Scientists have long been aware that leaf hoppers extrude microparticles, called brochosomes, and wipe them on their wings. Because the particles are superhydrophobic, the leaf hopper’s wings stay dry in wet conditions. What was not understood before the current work is that the brochosomes also allow leaf hoppers and their eggs to blend in with their backgrounds at the wavelengths of light visible to their main predators, such as the ladybird beetle.
Here was a case where artificial design preceded understanding of biological design. The team had created synthetic brochosomes made of microspheres with nanoscale holes. They found that arrays of these spheres “absorb light from all directions across a wide range of frequencies, making them a candidate for antireflective coatings.” This made them wonder if the leafhoppers used their brochosomes for a similar function.
Sure enough, they found that the leafhopper’s brochosomes absorb 99 percent of light hitting them, from ultraviolet to infrared wavelengths. This renders their eggs almost invisible to predators.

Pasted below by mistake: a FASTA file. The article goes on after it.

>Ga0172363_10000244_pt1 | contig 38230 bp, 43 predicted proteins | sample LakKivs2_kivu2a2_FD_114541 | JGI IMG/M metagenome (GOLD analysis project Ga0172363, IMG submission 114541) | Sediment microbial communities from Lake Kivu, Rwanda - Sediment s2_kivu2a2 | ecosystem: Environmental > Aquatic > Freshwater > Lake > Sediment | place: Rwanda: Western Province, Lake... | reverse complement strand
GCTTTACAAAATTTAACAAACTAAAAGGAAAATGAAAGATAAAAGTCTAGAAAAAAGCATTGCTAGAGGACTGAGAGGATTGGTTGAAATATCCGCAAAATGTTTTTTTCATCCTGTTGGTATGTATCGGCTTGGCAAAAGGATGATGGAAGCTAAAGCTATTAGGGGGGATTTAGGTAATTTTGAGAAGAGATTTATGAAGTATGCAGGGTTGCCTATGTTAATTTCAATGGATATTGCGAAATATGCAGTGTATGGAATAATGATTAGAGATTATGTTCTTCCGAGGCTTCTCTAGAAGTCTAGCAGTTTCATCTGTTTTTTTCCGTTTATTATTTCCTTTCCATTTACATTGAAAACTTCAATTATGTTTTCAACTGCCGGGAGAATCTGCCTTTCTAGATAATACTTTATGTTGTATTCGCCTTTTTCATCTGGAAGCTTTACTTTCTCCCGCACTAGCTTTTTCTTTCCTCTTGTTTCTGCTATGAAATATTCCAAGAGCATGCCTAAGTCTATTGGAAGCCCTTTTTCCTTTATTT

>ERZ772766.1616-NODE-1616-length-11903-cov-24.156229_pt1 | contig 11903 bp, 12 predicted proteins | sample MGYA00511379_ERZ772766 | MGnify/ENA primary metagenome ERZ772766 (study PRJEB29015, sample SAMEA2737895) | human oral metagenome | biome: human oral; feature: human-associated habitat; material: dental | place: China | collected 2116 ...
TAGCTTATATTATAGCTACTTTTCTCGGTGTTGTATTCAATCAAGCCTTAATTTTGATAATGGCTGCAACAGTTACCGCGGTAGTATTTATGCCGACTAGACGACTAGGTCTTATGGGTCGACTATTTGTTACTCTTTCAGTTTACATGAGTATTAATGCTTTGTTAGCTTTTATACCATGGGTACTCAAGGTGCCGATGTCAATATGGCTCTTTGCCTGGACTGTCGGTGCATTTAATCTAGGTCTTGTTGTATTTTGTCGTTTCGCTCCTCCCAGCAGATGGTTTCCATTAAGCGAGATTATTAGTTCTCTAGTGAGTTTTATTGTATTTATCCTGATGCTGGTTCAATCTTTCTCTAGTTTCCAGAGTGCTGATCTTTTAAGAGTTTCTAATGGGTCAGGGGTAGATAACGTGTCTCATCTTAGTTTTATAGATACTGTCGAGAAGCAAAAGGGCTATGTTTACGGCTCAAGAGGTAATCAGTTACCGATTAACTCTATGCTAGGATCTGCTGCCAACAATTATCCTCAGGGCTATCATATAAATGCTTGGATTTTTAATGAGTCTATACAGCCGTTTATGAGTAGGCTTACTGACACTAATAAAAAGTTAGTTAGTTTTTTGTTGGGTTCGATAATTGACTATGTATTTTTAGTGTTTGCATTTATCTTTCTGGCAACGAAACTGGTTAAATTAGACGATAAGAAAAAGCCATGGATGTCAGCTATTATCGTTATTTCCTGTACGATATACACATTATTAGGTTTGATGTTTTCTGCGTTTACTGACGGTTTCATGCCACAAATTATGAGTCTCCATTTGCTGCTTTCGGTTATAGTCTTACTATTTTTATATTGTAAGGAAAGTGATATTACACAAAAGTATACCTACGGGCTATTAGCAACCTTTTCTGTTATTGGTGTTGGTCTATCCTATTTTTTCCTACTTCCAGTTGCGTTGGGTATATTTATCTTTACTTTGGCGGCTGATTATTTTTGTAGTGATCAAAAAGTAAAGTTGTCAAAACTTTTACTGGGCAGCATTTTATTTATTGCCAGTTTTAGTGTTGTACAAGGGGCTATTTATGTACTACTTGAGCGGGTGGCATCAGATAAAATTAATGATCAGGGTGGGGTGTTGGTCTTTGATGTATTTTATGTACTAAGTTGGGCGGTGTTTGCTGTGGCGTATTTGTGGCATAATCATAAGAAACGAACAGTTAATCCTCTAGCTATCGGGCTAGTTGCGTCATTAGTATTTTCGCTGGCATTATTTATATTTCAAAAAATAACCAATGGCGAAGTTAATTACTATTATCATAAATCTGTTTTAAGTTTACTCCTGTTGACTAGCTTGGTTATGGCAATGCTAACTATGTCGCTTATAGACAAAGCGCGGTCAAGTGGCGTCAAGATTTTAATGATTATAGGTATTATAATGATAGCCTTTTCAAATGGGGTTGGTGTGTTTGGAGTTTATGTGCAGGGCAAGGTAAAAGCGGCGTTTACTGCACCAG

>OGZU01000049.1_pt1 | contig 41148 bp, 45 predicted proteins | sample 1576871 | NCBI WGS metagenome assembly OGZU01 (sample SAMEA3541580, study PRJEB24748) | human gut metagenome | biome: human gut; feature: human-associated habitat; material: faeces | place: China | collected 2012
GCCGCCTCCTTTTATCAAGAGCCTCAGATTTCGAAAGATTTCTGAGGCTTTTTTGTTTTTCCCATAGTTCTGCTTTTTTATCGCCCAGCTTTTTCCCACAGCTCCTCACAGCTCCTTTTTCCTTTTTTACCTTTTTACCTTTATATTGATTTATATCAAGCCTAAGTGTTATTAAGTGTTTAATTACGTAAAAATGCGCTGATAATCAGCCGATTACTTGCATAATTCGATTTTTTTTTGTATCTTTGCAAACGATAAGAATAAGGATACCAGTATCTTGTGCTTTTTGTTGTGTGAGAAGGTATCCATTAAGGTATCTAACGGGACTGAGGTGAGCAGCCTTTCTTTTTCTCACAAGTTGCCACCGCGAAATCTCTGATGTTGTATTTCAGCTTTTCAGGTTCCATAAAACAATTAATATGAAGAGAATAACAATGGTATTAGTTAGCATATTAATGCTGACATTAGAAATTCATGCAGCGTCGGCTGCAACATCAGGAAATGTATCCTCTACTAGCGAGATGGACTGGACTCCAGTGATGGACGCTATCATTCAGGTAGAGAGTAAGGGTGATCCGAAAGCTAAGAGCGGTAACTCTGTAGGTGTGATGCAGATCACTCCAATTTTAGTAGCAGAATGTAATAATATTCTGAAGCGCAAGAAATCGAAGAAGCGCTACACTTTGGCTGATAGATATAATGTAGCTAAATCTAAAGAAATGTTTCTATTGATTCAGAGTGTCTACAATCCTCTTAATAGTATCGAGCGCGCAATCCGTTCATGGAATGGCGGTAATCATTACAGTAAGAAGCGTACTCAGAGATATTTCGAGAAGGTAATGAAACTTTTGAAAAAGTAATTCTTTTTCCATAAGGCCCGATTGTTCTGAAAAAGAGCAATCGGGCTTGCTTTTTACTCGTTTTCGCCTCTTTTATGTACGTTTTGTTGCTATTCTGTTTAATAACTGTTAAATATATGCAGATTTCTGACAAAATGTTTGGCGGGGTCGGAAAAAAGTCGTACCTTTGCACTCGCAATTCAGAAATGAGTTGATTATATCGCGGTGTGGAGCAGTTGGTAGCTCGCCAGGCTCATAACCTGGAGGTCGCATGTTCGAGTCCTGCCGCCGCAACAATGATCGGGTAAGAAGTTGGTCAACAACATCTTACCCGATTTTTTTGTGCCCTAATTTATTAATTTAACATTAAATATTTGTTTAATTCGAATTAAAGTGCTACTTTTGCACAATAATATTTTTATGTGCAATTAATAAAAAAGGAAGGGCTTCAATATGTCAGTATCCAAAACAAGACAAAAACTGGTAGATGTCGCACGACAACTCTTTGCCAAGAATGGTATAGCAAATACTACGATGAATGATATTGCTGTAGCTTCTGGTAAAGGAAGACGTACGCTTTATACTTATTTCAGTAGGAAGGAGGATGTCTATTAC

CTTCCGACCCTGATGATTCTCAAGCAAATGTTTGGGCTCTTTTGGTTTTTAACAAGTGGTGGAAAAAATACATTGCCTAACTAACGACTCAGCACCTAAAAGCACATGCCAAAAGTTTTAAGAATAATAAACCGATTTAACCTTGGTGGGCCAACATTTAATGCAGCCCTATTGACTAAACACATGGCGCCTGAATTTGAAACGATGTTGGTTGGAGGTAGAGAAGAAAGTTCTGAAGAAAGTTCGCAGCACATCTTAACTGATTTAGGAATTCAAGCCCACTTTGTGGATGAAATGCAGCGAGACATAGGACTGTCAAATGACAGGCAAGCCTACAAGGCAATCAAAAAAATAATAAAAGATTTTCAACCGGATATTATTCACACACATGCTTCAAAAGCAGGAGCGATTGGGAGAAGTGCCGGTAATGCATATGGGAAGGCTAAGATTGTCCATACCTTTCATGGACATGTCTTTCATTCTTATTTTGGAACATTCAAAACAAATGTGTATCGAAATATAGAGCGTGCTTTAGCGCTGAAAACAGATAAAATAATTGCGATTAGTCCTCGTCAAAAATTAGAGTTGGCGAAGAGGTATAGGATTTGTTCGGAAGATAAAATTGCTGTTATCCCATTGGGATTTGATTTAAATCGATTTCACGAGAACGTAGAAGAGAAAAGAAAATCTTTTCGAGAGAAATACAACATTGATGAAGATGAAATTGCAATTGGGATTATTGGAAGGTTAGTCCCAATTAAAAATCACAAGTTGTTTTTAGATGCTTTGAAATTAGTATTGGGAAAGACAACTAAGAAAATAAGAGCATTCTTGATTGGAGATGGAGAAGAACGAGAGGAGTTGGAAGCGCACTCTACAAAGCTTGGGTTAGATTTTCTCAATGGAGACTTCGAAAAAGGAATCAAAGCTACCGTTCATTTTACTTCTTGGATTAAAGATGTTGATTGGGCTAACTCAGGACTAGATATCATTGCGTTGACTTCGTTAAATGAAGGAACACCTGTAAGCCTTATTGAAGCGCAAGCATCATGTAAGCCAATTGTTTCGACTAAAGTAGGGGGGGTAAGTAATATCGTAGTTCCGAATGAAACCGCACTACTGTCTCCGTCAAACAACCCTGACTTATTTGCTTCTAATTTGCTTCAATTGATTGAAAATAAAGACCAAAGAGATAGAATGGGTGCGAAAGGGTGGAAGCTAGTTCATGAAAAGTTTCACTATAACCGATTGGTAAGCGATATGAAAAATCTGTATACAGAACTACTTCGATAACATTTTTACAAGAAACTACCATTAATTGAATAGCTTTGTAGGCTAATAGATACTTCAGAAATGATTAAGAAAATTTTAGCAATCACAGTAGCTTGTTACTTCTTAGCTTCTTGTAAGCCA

Now that they know the trick, the researchers hope that their synthetic antireflective coatings may be used in sensors, cameras, solar cells, and anyplace else where stray light needs to be minimized. The engineered brochosomes “closely mimic the natural ones created by leafhoppers” in geometry and shape, they say in Nature Communications. The open-access paper has an electron micrograph of the soccer-ball-shaped spheres created by the insects, which readers can see look very similar to their manufactured ones. What can one say other than “intelligent design” when the authors mention “design parameters” several times about their work plagiarizing nature?
Those noisy cicadas that emerge in prime-number years are also members of Hemiptera with designs worth swiping. Another team in China is working on antireflective coatings modeled after cicada wings, a third article on Phys.org reports. In this case, the “stealth surface” doesn’t come from brochosome spheres, but from nanostructures on the wings that resemble closely packed cones.
As researchers Imran Zada et al. at Shanghai Jiao Tong University in China explain in a recent issue of Applied Physics Letters, cicada wings have nanoscale structures that give them exceptional antireflective properties, allowing them to transmit or absorb close to 100% of visible light. When it comes to solar cells, antireflective properties play an important role since absorbing more light leads to a better overall performance.